Comic Book Movie Rewatch: Iron Man Trilogy

I’ve decided to go back and watch a bunch of movies based on comic books. No real reason, just something I thought would be fun. This time it was a full trilogy: Iron Man (2008), Iron Man 2 (2010), and Iron Man 3 (2013).

im1Iron Man

IMDb Rating: 7.9/10

Rotten Tomatoes critics: 94%

Rotten Tomatoes audience: 91%

My Rating: 9/10

This is a fantastic movie. There are really only two comic book characters that I think have been perfectly cast: Patrick Stewart as Prof. Charles Xavier, and Robert Downey Jr. as Tony Stark. Everyone else probably could have been played by someone else, but those two casting decisions were perfect, and no one, absolutely no one, could have been better.

Robert Downey Jr. absolutely carries this movie, but the rest of the cast is really solid. Gwyneth Paltrow is excellent as Pepper Potts. Jeff Bridges is a great Obediah Stane. I prefer Don Cheadle to Terrence Howard as Rhodey, but Howard doesn’t do a bad job. The chemistry among the cast is great. The ‘Operation’ scene between Stark and Pepper is a great example of this. Both are trying to comfort each other, and neither is doing a very good job, but it feels natural and realistic. The humor in the movie has really endured well. Even when I knew a joke was coming, it didn’t feel forced and was still amusing. I didn’t get that with some of the other Marvel movies (some of that may be from Downey Jr.’s comedic background). I’ll also add that the music and visual effects are both top notch. They add to the movie without being distracting.

The movie does have some problems, the primary one being that the plot is a little formulaic. It does a great job at executing the formula, but there are no real surprises. Another problem (one that I’ve seen quite a bit), is that it often seems like the hero is the only one who needs to practice, while the villains are automatically good at using their powers. A large portion of this movie is spent on how Tony develops his skills. He refines his suit and practices using it quite a bit. That, in itself is fine, the issue is that when he confronts Iron Monger, who hasn’t had that time, they’re evenly matched.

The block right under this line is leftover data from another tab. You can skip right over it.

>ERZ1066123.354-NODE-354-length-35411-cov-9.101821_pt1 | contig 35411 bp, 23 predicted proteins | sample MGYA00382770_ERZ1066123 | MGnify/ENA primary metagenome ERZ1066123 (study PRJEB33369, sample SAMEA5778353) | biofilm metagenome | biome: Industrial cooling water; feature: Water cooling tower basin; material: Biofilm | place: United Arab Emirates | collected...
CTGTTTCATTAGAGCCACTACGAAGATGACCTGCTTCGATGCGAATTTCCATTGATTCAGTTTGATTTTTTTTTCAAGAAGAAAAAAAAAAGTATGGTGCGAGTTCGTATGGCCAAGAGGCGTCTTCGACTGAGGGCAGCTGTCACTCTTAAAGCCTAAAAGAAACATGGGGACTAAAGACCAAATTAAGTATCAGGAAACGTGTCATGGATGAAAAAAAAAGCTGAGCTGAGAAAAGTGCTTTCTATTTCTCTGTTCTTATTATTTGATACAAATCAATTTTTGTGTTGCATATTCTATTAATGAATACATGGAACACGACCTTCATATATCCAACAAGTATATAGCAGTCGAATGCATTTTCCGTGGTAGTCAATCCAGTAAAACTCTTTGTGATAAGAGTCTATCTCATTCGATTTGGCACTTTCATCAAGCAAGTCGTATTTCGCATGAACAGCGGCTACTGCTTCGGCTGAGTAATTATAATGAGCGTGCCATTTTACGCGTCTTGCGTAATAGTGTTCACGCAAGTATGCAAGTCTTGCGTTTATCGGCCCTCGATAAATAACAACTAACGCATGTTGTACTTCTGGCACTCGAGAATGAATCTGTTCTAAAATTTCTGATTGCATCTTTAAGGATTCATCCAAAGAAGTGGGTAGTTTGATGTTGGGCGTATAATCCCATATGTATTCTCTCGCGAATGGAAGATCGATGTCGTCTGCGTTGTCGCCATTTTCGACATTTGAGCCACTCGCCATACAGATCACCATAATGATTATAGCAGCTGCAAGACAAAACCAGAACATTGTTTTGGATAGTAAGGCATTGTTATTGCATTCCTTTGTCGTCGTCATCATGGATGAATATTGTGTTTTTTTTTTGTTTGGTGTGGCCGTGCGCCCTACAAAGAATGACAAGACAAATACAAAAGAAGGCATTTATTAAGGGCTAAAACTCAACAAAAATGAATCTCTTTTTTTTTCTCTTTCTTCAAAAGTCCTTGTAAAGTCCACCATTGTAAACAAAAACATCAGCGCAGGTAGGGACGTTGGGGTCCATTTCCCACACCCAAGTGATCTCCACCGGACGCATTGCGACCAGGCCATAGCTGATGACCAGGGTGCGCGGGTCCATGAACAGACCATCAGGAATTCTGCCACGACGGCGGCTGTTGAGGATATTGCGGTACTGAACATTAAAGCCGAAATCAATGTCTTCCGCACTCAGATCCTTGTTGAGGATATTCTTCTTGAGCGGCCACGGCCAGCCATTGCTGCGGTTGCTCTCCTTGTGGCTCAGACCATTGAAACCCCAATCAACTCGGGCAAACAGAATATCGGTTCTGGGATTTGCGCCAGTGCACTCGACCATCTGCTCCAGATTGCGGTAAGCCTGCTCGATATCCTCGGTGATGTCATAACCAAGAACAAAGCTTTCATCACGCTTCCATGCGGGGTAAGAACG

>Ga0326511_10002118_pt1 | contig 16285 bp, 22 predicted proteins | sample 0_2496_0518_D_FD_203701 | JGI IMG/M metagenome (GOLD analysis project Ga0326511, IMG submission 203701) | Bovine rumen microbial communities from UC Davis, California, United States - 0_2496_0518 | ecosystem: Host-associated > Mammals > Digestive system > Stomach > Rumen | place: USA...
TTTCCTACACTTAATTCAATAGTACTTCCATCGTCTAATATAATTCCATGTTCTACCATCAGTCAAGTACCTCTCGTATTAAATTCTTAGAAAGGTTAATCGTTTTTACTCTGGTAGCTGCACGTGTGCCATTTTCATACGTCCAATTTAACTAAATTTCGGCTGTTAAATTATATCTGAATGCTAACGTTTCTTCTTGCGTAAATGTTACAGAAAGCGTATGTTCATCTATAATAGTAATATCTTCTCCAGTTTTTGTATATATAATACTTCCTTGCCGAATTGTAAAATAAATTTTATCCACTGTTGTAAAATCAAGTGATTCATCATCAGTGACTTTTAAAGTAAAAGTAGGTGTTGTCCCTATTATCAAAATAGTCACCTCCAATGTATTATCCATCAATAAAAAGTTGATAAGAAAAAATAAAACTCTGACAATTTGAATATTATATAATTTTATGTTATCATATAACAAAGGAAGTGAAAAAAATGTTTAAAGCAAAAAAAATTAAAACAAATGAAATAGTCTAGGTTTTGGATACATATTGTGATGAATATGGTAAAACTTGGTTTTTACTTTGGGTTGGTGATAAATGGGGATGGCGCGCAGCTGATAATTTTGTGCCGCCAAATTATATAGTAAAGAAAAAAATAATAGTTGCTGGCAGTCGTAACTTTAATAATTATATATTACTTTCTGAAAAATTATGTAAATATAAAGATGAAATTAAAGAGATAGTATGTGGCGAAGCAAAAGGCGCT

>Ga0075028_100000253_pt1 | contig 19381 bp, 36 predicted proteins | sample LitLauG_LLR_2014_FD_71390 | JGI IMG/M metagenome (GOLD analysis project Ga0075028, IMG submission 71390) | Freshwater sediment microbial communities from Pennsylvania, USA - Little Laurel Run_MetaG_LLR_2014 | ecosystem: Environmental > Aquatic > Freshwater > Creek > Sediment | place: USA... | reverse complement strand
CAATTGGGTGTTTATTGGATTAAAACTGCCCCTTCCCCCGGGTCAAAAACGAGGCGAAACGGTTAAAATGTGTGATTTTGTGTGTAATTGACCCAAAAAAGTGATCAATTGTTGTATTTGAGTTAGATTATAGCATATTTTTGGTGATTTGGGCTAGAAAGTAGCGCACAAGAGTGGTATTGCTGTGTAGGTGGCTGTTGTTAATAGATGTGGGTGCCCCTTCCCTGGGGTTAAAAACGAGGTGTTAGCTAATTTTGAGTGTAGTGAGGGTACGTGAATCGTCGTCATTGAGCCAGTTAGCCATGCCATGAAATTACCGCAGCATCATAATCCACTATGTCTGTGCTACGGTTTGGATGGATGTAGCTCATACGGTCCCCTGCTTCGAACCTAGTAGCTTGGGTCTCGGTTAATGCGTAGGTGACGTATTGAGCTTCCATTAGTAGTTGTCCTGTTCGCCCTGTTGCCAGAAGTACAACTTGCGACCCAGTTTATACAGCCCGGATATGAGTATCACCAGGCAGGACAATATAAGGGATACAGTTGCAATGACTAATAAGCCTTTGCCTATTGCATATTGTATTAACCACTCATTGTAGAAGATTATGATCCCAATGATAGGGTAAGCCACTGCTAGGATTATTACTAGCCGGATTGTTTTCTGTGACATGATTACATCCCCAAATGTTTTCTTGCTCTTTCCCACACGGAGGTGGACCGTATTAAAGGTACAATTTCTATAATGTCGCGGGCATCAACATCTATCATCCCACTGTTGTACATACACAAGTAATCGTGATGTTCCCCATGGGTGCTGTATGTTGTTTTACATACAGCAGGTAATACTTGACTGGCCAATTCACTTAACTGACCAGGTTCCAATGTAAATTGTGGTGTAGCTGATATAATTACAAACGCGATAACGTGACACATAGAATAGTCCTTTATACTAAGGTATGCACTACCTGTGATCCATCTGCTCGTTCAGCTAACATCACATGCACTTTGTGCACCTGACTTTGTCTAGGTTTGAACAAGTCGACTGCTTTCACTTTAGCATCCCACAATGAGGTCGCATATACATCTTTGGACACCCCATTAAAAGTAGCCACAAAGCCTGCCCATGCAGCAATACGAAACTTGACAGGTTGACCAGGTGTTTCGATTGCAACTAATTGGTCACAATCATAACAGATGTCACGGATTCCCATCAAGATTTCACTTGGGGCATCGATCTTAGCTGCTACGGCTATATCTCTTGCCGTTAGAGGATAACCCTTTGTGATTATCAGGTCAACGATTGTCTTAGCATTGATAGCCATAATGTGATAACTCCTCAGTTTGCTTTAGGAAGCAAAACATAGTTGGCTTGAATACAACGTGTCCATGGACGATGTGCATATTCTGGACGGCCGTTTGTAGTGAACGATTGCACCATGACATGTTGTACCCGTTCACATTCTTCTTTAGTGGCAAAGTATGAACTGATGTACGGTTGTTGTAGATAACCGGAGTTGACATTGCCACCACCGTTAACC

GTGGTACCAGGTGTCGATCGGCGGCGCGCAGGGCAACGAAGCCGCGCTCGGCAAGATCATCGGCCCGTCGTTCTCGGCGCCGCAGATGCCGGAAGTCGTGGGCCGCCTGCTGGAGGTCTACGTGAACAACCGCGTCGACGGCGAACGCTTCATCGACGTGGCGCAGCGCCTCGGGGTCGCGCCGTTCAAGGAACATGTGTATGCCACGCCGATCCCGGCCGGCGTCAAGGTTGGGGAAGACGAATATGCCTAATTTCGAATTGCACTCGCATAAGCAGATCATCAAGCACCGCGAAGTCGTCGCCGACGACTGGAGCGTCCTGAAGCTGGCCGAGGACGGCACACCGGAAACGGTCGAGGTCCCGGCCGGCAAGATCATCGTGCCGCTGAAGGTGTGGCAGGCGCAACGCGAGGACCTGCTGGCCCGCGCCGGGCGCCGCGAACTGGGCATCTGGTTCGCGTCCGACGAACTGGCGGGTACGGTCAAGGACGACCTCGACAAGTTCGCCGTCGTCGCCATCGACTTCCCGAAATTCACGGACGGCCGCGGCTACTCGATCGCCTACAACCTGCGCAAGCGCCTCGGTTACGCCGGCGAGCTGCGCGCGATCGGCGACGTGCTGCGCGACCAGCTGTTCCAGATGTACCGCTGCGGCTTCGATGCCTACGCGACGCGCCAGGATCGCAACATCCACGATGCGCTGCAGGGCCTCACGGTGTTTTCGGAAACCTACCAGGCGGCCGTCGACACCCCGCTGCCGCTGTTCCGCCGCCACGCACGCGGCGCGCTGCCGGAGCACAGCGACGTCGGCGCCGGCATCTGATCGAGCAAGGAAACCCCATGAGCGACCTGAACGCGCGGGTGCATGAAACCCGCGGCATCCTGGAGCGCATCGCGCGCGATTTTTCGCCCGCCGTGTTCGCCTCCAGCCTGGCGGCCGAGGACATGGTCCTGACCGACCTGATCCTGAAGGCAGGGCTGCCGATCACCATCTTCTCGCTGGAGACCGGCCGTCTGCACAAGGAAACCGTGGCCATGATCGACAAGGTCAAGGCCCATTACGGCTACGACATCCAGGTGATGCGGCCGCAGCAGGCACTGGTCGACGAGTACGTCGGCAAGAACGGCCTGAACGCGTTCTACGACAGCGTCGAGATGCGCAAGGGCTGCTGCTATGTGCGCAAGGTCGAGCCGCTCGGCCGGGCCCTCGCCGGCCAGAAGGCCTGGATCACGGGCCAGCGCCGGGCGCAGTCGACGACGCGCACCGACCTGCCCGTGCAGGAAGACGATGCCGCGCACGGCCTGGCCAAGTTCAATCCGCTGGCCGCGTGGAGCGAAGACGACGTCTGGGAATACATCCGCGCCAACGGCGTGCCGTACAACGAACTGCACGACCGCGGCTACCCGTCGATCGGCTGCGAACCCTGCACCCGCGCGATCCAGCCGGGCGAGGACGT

It’s definitely not a perfect movie, but it’s easy to see why it was able to kick off the entire Marvel Cinematic Universe. Of all the movies I’ve gone through so far, Iron Man trumps every other in balance between cast, story, and execution. Not only that, but it’s just plain fun.

im2Iron Man 2

IMDb Rating: 7.0/10

Rotten Tomatoes critics: 72%

Rotten Tomatoes audience: 72%

My Rating: 6/10

I remember not liking this movie when I first saw it. I thought that it was a poor follow up to the original, but after watching it again, I have to say that it’s better than I remembered. One of the big problems I had with it the first time I saw it was that Stark was no longer behaving rationally, and a pet peeve of mine is when characters don’t behave with internal consistency. This time through, I caught that his behavior is based on his condition. The movie made a lot more sense once I realized that Stark was convinced he was going to die.